Coastal Oak Woodland & Wildlife Habitat

Hardwood Rangeland Habitats: Although there are numerous ways to classify California’s oak-dominated woodlands, the five vegetation types used in the California Wildlife Habitat Relationships System (CWHR) are the most commonly used and are described below. The CWHR types are based on the dominant tree species, and we include information on Valley Oak Woodland, Blue Oak Woodland, Blue Oak-Foothill Pine Woodland, Coastal Oak Woodland, and Montane Hardwood Forest here for your reference.

Coastal Oak Woodland Vegetation Composition and Structure

Coastal oak woodlands are highly variable because of their wide distribution along California’s coast. Three oak species dominate the range of coastal oak woodlands: coast live oak throughout the central and southern range; Engelmann oak in a small area in southern California; and Oregon white oak in the moister, northern range of this community. Trees associated with Oregon white oak include California black oak, canyon live oak, Pacific madrone, and interior live oak. Species associated with coast live oak on moister sites are Pacific madrone, California bay, tanoak, and canyon live oak, while coast live oak occurs with valley oak, blue oak, and foothill pine on drier sites. In southern California, coast live oak is associated with interior live oak, valley oak, California black walnut and Coulter pine. Where Engelmann oak dominates, it may occur with coast live oak or in almost pure stands. Overstories range from open conditions to nearly closed canopies, resulting in a variable density of understory shrubs, grasses, and forbs. Annual grasses form most of the understory in open woodlands, but are almost non-existent in very dense woodlands. Coastal oak savannas typically occur adjacent to grassland habitats. Shrubs in closed canopy situations tolerate shade, and include toyon, poison-oak, California coffeeberry, and several species of ceanothus and manzanita.

Ecological Processes

Coast live oak, Oregon white oak, and Engelmann oak are relatively long-lived, slow-growing trees, requiring 60 to 80 years to mature to tree size under good conditions. Historically fires frequently occurred in these woodlands. Engelmann and coast live oaks are relatively resistant to low-intensity ground fires, while some mortality occurs to seedlings and saplings. Since coast live oak is fairly resistant to grazing pressure, it appears to be replacing the less resistant deciduous oaks in areas with intense grazing. Coast live oaks regeneration is generally good. However, adequate regeneration of Engelmann oak is not occurring for many of the same reasons affecting blue oaks. In Oregon white oak stands without frequent fires or other disturbances, Douglas-fir and other conifers may grow in the understory and eventually overtop the oaks.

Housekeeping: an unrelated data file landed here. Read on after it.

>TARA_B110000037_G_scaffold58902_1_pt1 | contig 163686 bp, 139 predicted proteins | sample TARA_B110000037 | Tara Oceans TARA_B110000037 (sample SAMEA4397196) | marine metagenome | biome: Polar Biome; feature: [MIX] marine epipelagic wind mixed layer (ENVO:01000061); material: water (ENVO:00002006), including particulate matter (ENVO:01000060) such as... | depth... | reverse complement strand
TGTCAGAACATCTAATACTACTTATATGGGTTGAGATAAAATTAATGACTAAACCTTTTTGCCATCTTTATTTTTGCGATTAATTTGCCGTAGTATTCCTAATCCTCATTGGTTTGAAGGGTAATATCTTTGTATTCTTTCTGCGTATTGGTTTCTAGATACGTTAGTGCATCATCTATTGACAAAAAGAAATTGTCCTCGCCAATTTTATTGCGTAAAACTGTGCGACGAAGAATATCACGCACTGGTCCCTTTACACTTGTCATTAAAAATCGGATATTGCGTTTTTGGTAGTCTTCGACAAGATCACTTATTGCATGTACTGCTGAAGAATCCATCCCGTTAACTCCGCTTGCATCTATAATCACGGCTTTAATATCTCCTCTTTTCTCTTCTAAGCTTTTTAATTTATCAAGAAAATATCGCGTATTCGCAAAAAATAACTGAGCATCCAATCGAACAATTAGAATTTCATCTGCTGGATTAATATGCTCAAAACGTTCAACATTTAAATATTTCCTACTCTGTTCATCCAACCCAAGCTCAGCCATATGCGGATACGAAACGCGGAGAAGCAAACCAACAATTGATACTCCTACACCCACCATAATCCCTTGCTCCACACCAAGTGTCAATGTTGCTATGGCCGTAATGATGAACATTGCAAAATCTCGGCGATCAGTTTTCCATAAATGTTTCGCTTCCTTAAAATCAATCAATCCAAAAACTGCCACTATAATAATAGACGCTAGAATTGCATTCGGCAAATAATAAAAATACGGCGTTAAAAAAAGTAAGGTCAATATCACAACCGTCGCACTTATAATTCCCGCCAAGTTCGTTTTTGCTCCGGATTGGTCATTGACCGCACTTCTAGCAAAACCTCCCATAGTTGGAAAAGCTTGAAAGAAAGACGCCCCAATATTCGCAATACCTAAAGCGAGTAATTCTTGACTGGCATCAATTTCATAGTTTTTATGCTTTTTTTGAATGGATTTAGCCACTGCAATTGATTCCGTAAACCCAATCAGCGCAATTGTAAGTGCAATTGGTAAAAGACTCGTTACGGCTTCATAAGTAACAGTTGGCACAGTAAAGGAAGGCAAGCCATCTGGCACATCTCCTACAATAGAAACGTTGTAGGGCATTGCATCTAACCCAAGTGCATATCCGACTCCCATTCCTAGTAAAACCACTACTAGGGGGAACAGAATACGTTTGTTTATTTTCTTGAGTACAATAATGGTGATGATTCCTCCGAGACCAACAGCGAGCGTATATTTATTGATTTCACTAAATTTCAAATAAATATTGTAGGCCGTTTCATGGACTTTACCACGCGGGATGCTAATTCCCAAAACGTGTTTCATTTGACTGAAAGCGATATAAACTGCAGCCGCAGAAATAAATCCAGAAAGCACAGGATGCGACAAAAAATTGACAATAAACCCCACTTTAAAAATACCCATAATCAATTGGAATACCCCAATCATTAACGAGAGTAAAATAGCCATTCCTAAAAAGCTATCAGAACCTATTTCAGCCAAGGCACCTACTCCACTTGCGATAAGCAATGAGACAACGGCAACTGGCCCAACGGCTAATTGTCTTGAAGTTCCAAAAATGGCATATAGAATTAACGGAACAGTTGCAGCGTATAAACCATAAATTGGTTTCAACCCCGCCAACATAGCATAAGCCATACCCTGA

Locational Characteristics

Coastal oak woodlands occur along California’s coastal foothills and valleys. Elevations range from sea level to around 5,000 feet. On steep slopes, coastal live oak woodlands occur as relatively small woodland patches in mosaics with annual grasslands, shrublands, and riparian habitats. Blue oak woodlands and montane hardwoods are found with the more interior and higher elevation coastal oak woodlands.

Physical Characteristics

Soils and its underlying rock parent materials are extremely variable. Coastal oak woodlands typically occur on moderately to well-drained soils that are moderately deep and have low to medium fertility. As with other hardwood-rangeland communities, considerable climatic extremes exist.

Vertebrate Wildlife Species Associations of Coastal Oak Woodlands

Montane Hardwood Forest Reptiles
Coastal Oak Woodland Reptiles
Coastal Oak Woodland Amphibians
Coastal Oak Woodland Birds A-M
Coastal Oak Woodland Birds N-Z
Coastal Oak Woodland Mammals

 These PDFs provide a list of the species of amphibians, birds, mammals, and reptiles that are predicted to use coastal oak woodlands habitats. The lists are derived from Version 5.0 of the California Wildlife Habitat Relationships System (CWHR) and includes those species that are predicted to use one or more hardwood rangeland canopy cover classes for breeding, feeding, and/or cover. Most waterbirds like ducks, geese, gulls, and shorebirds were not included in the CWHR predictions because they are mostly associated with lakes, ponds, and rivers. The CWHR System is managed by the California Department of Fish and Wildlife.

The tables also indicate which of these hardwood rangeland species are predicted to use several important habitat elements of the California hardwood rangeland habitats. The elements listed include: acorns; riparian habitat; logs, slash, and brush piles; snags; burrows, rocks, talus, caves and cliffs; and vernal pools and wetland.

Also included are those species which have special status designation by the California Department of Fish and Wildlife and/or the U.S. Fish and Wildlife Service. Most of these species, particularly mammals and reptiles, have locally restricted subspecies that have a special status designation. If you have a species with a special status, you need to get more detailed local information on whether your population is in a subspecies with this special designation. You need to ensure that there is adequate protection for these species, and to make sure that you are not in violation of state or federal endangered species regulations.

Landowners and managers using these lists can get a general idea of which species might be located on a particular property, and which important habitat elements are important to their use of an area. These lists should not substitute for local-based surveys. Landowners may wish to consult with local CDFW biologists, or consulting wildlife biologists for more detailed local surveys of their lands.

images CC BY-SA 2.0  |Badger Joshua Mayer | Allen’s Hummingbird Dawn Beattie | Purple Martin Judy Gallagher
images CC0 1.0 Tree frogs